In many crime-related TV shows or films, fingerprints are often considered crucial for establishing the relationship between the perpetrator and a crime. It’s an accepted idea that if someone leaves fingerprints from different fingers at different crime scenes, it would be difficult to get a match as fingerprints are believed to be unique. Now, a new study uses artificial intelligence (AI) to show that this might not be the case and they might be similar.
For the study, conducted by researchers from Columbia University School of Engineering and Applied Science, a government database of around 60,000 fingerprints was fed as pairs into an AI-based system known as a deep contrastive network, a press statement explained.
Some of the pairs belonged to the same person, but different fingers, and some were of different people. The AI system showed that fingerprints from different fingers of the same person have similarities and that researchers have been comparing fingerprints the wrong way.
The AI system, which was designed by modifying a state-of-the-art framework, reached an accuracy of 77% and sometimes higher when determining whether a single pair of fingerprints belonged to the same person or not. The researchers also realised that the AI was using a new kind of forensic marker.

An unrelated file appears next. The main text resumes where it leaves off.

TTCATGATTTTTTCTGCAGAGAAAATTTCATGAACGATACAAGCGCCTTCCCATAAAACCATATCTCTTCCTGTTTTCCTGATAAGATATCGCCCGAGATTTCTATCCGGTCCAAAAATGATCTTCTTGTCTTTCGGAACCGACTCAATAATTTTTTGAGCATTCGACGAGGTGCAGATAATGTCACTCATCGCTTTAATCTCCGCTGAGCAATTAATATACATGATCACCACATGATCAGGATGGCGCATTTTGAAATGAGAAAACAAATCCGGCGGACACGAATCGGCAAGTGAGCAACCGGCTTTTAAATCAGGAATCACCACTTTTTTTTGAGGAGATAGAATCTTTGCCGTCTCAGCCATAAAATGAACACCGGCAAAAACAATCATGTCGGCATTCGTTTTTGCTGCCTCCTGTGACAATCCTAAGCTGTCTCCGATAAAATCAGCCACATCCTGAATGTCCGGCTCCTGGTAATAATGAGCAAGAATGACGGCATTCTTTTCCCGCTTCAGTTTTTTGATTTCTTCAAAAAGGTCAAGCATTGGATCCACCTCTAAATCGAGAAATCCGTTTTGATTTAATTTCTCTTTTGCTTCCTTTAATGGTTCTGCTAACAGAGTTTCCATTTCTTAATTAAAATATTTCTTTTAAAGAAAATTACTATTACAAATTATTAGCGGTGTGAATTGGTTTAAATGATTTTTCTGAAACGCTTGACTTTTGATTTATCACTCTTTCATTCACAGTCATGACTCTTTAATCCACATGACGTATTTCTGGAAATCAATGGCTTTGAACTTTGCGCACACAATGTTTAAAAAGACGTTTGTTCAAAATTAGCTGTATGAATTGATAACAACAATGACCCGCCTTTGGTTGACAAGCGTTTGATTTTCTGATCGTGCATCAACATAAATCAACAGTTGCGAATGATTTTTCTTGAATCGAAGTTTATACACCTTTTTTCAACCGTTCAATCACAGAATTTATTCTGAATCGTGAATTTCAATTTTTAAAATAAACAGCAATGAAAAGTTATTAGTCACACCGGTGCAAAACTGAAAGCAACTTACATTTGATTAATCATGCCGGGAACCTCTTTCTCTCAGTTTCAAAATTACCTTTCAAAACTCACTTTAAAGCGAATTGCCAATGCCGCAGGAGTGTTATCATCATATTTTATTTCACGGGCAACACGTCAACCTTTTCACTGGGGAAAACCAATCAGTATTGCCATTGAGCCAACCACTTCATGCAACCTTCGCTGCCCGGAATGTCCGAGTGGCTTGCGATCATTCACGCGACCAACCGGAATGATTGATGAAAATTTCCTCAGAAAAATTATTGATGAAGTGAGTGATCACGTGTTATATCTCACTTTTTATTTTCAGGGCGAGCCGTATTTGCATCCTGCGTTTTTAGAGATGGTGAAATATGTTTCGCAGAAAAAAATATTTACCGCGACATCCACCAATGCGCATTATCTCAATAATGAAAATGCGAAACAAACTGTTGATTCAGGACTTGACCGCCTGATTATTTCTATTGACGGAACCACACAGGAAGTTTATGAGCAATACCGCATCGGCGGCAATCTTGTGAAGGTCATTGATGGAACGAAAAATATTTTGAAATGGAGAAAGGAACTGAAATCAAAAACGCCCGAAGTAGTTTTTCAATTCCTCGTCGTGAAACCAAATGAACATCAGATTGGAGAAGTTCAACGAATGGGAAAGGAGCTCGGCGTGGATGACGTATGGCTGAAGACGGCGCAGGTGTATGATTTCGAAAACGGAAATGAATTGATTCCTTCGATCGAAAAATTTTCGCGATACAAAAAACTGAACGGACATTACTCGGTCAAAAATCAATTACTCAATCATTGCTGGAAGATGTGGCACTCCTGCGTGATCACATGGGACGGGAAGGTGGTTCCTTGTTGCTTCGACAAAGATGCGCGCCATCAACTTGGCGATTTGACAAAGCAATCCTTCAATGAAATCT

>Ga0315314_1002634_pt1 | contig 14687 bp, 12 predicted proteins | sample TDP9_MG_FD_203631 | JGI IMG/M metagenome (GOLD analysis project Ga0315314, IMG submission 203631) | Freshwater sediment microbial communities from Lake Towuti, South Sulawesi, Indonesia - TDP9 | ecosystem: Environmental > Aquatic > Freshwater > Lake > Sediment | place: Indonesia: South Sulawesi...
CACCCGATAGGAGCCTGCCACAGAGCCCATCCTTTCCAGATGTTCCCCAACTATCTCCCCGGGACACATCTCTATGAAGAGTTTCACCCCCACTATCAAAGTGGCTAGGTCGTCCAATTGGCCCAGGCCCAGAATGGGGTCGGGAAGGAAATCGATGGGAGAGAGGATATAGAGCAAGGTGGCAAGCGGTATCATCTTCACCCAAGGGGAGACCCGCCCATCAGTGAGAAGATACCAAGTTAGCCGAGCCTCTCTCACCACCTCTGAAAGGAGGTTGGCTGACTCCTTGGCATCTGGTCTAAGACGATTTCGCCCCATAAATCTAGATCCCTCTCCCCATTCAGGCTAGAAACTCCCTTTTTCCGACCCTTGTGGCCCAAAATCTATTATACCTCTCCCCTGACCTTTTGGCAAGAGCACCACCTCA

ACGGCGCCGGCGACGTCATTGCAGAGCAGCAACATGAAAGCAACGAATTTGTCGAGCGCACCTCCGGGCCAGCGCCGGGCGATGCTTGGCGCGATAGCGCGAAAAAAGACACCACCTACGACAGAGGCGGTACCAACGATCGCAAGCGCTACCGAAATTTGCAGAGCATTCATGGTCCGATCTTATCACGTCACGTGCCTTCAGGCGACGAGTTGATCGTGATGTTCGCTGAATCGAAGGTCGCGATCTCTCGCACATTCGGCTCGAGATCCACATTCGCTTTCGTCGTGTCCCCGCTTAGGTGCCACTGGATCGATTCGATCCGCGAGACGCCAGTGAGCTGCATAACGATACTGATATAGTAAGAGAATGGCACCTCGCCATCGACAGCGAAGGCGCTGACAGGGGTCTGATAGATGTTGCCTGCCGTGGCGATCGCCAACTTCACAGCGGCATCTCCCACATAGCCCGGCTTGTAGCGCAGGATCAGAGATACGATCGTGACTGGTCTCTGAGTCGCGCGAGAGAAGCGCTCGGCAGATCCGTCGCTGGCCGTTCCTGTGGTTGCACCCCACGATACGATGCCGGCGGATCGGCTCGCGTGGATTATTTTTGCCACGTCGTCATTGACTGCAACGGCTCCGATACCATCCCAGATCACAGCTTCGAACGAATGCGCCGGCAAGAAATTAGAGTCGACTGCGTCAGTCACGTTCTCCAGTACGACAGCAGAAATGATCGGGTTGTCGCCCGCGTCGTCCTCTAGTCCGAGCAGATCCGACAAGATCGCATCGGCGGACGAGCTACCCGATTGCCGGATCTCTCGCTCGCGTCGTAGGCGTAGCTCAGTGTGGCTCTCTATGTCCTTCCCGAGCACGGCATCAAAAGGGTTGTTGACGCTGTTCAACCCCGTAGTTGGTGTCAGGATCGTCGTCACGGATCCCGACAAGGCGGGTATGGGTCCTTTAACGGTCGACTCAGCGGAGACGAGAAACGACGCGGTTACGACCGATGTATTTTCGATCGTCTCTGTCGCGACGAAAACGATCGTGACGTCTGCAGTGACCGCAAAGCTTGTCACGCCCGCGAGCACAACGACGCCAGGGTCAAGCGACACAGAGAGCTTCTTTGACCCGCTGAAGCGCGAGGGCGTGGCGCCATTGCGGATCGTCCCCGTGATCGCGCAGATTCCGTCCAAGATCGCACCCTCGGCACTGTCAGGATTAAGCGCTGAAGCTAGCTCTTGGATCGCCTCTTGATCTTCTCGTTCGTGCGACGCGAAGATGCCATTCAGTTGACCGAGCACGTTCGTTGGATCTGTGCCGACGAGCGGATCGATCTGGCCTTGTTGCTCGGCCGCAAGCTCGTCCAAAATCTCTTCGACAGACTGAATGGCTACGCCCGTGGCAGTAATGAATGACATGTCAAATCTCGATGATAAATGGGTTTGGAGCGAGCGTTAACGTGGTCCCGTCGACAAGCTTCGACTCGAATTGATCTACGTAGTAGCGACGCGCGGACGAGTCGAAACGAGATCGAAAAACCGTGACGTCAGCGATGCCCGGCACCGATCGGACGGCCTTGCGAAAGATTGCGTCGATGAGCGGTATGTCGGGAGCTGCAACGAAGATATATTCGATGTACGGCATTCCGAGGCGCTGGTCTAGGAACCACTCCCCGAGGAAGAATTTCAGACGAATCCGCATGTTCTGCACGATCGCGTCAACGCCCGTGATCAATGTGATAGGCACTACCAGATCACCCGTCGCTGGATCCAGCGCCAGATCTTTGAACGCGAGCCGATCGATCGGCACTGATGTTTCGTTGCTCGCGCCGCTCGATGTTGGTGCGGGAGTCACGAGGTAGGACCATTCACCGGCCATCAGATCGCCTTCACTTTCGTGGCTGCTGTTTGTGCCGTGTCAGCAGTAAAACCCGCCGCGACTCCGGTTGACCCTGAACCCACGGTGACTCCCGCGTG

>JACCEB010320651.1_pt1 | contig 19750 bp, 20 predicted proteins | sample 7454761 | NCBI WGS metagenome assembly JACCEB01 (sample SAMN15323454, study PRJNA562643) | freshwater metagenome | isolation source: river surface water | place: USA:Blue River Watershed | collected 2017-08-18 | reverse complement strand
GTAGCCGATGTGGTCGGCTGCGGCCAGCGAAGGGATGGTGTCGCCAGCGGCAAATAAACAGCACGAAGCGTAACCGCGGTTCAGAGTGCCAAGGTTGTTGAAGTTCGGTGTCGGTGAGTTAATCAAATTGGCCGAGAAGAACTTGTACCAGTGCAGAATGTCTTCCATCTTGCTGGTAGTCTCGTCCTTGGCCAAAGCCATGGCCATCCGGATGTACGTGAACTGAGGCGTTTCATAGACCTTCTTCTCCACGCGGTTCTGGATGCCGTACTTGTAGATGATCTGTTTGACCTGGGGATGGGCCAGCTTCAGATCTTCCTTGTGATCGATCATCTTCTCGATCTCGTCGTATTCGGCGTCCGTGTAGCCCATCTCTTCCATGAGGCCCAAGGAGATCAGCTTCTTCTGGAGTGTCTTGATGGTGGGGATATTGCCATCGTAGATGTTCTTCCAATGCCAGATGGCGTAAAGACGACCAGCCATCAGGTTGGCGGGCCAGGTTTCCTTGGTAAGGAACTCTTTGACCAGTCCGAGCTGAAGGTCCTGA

“The AI was not using ‘minutiae,’ which are the branchings and endpoints in fingerprint ridges – the patterns used in traditional fingerprint comparison,” lead author Gabe Guo said in the statement. “Instead, it was using something else, related to the angles and curvatures of the swirls and loops in the centre of the fingerprint.”
According to the researchers, this discovery is an example of the huge potential of AI. While people think that AI cannot really make new discoveries and just regurgitates knowledge, this research shows how it can provide insights into things that experts haven’t figured out for decades, the researchers elaborated. The results were published in the journal Science Advances.
It’s also exciting that an undergraduate student, Guo, who has no background in forensics, could use AI to challenge a widely held belief of an entire field, the press statement added.